Media

Why it’s stupid for Netflix to focus on competition at home

Netflix competitionWith increases in revenue and higher than expected subscriber growth, video rental service Netflix is once again the darling investment among Wall Street analysts (for the most part). However, not all the comments from Wednesday’s fourth quarter earnings results were positive.

Netflix warned of increasing competition against its domestic streaming service, while celebrating its shrinking DVD-by-mail business — two subjects analysts spend far too much time obsessing over. The biggest threat Netflix faces overall has nothing to do with business in the U.S. and everything to do with the success of the company’s expansion into the U.K., Ireland, Canada, and Latin America.

Failure in these new markets would easily drain Netflix’s resources and hinder its ability to renew costly content agreements, which are expected to get even more expensive. Part of what gives Netflix an edge over domestic competitors like Hulu Plus and Amazon Prime is its vast library of content. But it can only afford that library in the future if it is smart about its financing.

That said, Netflix is taking on big risk by expanding into multiple international markets. The company expects to take a $118 million loss next quarter in its international markets, while only generating about $40 million in revenue. During its earnings call, Netflix estimated it will take longer than two years for its Latin America streaming service business to become profitable. This is largely due to a “device wall” (a.k.a. the availability of connected devices capable of streaming Netflix) and a more diverse region in comparison to Canada and the U.S. Despite the slow start in Latin America, the company does seem back on track at home — with 24.4 million U.S. subscriptions.

It’s still too early to gauge the progress of Netflix’s U.K. and Irish streaming businesses, which launched earlier this month. These new markets, as well as Latin America, face stiff competition from Amazon-owned competitor LoveFilm. To become the top streaming service, Netflix must concentrate on growing content libraries in those new markets as well as increasing ad spending to boost total subscribers.

Netflix can’t afford for its expansion efforts to fail, but it can afford to endure competition in the U.S. for at least two years until the new markets become profitable.

Why Netflix can endure stronger competition (for a while)

In the earnings report, Netflix indicates that rival service Hulu Plus is likely to grow more popular in 2012. And while Netflix boasts a much larger library of content as well as a higher level of subscriber engagement (e.g. the total hours of video each Netflix subscriber watches), Hulu Plus does have access to the most recent television programming from major TV stations. Even if Hulu manages to obtain a competitive library of content, consumers are still more likely to choose Netflix because it’s an ad-free experience with identical monthly fees ($7.99).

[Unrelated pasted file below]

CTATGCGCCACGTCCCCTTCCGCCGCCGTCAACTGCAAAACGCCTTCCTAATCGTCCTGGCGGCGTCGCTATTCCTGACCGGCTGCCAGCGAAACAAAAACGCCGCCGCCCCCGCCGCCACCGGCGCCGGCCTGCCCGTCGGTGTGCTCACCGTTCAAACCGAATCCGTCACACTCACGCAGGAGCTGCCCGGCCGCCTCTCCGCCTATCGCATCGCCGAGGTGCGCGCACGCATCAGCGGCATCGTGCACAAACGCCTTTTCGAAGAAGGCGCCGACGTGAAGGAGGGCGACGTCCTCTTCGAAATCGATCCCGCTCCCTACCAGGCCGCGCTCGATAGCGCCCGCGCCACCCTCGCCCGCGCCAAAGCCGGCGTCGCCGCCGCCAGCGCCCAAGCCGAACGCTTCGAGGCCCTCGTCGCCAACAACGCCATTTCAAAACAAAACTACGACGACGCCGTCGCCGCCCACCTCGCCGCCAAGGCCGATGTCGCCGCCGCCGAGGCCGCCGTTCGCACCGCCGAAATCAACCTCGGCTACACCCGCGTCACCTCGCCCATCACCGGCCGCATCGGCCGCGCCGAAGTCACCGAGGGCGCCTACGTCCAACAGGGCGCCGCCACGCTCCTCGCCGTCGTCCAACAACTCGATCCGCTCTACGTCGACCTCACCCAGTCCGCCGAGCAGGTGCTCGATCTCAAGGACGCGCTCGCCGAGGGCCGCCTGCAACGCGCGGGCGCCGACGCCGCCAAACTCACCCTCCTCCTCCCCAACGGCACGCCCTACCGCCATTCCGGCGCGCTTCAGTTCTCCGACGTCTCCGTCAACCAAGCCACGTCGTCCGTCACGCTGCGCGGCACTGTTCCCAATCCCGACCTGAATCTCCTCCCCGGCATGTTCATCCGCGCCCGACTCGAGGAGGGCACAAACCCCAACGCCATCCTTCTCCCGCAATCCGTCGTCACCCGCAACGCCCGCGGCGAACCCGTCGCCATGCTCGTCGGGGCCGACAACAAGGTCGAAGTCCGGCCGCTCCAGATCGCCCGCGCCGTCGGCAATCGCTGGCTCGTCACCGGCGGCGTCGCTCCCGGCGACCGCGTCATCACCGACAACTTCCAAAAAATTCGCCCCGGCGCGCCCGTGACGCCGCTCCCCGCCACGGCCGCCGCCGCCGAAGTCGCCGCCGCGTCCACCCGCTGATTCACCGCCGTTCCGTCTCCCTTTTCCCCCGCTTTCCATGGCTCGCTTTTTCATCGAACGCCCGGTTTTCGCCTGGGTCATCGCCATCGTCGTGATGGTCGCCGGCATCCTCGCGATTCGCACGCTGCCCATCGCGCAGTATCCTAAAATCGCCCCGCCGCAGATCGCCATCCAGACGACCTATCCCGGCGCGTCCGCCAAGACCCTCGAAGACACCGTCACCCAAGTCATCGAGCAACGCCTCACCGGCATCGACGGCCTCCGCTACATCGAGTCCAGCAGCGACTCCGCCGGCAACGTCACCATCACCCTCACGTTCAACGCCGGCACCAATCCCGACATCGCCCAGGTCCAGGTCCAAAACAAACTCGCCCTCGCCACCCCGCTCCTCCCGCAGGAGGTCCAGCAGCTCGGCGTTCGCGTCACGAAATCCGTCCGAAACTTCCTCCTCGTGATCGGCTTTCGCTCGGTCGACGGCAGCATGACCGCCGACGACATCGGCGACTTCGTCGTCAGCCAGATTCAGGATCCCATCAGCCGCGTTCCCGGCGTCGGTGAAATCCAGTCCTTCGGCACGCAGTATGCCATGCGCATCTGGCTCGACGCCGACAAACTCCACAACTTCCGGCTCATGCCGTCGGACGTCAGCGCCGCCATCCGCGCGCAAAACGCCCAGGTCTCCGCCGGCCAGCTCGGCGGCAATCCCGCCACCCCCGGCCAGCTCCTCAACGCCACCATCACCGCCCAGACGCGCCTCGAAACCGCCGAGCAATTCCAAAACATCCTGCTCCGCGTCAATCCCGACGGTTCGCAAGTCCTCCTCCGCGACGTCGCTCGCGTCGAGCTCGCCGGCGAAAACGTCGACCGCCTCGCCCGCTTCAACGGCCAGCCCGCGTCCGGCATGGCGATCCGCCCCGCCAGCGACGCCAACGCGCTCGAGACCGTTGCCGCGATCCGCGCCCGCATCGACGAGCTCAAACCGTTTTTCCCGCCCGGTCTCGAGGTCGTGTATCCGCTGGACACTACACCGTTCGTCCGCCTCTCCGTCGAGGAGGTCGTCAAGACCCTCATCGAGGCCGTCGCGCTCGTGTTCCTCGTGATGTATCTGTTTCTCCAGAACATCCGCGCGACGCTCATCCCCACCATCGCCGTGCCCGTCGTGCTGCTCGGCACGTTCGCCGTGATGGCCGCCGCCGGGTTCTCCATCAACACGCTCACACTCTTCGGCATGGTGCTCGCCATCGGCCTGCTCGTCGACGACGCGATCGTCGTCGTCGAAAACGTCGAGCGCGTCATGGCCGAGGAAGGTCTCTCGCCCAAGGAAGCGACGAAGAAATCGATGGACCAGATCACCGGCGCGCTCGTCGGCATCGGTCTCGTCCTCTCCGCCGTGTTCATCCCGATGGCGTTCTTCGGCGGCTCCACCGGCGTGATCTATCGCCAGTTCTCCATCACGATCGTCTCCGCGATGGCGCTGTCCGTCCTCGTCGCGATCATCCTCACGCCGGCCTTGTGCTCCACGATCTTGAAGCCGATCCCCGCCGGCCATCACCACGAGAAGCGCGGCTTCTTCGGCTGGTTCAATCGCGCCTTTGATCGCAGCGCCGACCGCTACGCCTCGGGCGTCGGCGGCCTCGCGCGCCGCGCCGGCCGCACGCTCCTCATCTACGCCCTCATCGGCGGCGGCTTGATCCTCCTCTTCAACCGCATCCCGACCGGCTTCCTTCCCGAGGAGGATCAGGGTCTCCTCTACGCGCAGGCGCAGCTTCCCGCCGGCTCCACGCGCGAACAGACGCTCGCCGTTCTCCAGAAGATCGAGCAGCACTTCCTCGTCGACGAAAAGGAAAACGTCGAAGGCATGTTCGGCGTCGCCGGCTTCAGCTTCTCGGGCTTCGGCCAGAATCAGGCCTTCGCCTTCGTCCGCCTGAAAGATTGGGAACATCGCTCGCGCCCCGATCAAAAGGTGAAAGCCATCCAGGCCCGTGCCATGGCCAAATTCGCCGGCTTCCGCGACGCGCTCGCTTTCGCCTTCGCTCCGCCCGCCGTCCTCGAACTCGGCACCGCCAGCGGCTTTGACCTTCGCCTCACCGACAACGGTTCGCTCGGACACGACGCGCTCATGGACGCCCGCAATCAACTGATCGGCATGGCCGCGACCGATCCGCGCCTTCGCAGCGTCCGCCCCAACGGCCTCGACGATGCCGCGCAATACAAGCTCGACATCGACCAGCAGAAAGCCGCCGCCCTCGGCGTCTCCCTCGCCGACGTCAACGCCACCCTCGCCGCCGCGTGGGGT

Netflix was also particularly weary of online retailer Amazon, which offers a streaming video service for customers that subscribe to its annual Amazon Prime membership.

“We expect Amazon to continue to offer their video service as a free extra with Prime domestically but also to brand their video subscription offering as a standalone service at a price less than ours,” Netflix stated. Reasonably, it would take at least year, if not more, for Amazon to implement a standalone Prime video service worthy of competing against Netflix. Not only does Amazon Prime lack the variety of streaming videos available through Netflix, but it also isn’t available on nearly as many devices (smart TVs, set-top boxes, mobile OS apps).

It’s worth noting that both Hulu Plus and Amazon Prime aren’t trying to compete for Netflix’s DVD-by-mail rental service. Despite Netflix reporting that this portion of the business is shrinking and less profitable than streaming, it still represents a diversified channel of revenue for the foreseeable future.

Netflix also raises concern about cable TV providers shifting its service more in line with an unlimited library of OnDemand content to compliment its lineup of continuous live channels. But while cable subscriptions that include premium channels like HBO and Showtime can top over $200 in monthly fees, Netflix offers a comparable service that costs just $7.99 per month. I highly doubt cable TV prices will ever drop to levels that would make people give up Netflix — especially not over the next two years.

Provided it doesn’t decide to hike up subscription prices or spin-off part of its business, the best indicator for monitoring Netflix’s success is by determining the progress of its expanded international markets over the next several quarters.

[Captain America image via Marvel Studios]